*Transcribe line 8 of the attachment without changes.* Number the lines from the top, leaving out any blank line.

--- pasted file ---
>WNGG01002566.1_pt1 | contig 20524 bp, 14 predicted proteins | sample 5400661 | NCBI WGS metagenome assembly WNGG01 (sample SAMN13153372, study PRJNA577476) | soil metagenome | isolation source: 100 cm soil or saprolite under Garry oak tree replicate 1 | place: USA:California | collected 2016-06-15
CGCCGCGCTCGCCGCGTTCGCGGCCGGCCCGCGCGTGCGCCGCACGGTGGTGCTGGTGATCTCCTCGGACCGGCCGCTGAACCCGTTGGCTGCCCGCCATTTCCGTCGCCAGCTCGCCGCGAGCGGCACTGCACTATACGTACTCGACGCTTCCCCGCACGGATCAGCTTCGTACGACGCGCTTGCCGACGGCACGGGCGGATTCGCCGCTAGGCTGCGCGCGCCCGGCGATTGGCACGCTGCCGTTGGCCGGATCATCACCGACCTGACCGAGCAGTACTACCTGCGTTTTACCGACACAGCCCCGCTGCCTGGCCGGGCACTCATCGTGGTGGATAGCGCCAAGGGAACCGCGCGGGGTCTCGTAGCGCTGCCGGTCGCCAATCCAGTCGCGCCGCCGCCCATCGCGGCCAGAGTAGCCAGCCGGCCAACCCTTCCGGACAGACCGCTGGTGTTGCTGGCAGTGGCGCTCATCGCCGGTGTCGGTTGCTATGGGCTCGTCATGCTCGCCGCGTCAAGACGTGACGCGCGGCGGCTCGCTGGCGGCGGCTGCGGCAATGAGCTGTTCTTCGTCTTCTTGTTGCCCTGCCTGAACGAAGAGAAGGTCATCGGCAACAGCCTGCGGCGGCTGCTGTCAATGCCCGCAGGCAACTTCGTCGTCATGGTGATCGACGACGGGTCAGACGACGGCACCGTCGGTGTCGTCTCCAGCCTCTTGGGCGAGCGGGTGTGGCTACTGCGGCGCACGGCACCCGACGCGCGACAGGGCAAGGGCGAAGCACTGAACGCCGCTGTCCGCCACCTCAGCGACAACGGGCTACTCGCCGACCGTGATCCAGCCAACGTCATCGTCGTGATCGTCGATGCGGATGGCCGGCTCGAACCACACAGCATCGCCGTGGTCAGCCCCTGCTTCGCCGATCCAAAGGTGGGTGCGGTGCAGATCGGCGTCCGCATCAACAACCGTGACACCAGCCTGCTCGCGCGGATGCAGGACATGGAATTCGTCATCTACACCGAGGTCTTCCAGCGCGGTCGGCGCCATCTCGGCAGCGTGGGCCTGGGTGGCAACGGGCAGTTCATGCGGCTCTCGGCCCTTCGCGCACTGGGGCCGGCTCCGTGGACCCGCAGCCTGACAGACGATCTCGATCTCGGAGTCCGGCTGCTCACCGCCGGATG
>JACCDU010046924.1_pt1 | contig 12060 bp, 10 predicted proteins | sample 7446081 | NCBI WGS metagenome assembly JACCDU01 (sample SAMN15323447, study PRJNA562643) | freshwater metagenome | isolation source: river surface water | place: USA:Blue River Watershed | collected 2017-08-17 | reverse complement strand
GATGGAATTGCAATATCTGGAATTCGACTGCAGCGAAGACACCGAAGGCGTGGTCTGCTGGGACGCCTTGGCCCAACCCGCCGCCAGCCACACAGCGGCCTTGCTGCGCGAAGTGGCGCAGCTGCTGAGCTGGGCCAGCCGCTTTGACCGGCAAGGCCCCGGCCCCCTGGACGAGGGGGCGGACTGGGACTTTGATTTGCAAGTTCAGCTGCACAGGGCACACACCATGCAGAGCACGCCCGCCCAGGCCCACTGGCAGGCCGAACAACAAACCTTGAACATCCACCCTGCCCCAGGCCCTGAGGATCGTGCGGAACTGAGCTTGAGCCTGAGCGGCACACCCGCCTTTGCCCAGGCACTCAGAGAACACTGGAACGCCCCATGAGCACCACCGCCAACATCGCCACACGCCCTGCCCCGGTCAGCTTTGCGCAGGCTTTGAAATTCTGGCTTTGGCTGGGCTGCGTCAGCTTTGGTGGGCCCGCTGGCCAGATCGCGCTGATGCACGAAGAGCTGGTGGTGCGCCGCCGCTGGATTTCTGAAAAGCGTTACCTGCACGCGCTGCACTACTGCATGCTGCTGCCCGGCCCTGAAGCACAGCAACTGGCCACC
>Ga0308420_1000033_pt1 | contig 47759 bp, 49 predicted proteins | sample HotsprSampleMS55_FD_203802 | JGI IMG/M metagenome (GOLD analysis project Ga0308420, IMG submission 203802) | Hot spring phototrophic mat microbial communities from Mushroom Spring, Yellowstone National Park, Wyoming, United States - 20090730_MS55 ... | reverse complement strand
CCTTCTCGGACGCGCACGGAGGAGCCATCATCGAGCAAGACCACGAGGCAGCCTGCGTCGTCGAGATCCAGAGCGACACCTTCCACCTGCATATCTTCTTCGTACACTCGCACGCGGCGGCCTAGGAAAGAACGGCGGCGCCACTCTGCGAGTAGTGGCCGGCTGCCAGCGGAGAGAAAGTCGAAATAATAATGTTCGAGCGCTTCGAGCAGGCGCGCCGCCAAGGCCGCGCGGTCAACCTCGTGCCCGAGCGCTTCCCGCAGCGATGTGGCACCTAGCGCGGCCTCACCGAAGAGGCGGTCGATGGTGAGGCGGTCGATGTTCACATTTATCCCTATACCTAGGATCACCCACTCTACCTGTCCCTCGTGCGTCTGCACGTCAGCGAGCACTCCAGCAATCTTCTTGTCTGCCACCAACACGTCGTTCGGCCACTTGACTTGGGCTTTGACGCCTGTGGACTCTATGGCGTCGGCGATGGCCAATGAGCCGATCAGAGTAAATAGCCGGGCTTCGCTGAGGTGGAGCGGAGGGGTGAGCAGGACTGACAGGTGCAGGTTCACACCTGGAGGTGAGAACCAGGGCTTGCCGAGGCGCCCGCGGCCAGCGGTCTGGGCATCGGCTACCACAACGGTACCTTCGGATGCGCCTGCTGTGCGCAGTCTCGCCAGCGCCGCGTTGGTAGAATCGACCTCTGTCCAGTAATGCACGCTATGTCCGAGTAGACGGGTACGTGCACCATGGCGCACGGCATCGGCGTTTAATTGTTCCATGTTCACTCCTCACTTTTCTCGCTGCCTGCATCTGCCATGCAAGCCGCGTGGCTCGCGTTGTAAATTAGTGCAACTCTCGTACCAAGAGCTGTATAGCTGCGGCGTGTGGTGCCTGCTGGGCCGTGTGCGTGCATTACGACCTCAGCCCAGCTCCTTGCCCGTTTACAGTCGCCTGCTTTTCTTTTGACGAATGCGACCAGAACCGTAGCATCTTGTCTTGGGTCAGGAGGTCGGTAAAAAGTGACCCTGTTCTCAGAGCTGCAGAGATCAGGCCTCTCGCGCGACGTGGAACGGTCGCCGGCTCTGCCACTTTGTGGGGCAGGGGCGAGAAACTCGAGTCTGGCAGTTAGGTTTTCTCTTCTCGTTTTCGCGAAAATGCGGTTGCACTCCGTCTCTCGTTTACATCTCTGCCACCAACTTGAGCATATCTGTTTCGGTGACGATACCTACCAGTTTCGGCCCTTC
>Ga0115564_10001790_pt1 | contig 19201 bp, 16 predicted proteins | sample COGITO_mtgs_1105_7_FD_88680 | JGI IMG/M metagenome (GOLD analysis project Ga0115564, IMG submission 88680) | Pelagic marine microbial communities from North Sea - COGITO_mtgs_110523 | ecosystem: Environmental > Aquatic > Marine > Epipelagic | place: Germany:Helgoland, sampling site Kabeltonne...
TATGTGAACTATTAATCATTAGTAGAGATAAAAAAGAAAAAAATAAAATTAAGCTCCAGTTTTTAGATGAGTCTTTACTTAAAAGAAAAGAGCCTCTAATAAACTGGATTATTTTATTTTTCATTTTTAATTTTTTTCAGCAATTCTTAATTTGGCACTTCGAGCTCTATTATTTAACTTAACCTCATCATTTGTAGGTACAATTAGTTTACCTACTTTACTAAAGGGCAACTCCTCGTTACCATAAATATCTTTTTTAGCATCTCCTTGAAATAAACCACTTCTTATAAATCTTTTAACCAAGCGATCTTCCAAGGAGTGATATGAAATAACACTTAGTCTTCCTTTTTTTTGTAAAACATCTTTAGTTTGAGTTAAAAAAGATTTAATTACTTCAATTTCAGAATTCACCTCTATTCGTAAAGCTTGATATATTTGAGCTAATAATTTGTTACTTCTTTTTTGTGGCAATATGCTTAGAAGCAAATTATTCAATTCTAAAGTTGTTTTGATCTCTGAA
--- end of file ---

TATGTGAACTATTAATCATTAGTAGAGATAAAAAAGAAAAAAATAAAATTAAGCTCCAGTTTTTAGATGAGTCTTTACTTAAAAGAAAAGAGCCTCTAATAAACTGGATTATTTTATTTTTCATTTTTAATTTTTTTCAGCAATTCTTAATTTGGCACTTCGAGCTCTATTATTTAACTTAACCTCATCATTTGTAGGTACAATTAGTTTACCTACTTTACTAAAGGGCAACTCCTCGTTACCATAAATATCTTTTTTAGCATCTCCTTGAAATAAACCACTTCTTATAAATCTTTTAACCAAGCGATCTTCCAAGGAGTGATATGAAATAACACTTAGTCTTCCTTTTTTTTGTAAAACATCTTTAGTTTGAGTTAAAAAAGATTTAATTACTTCAATTTCAGAATTCACCTCTATTCGTAAAGCTTGATATATTTGAGCTAATAATTTGTTACTTCTTTTTTGTGGCAATATGCTTAGAAGCAAATTATTCAATTCTAAAGTTGTTTTGATCTCTGAA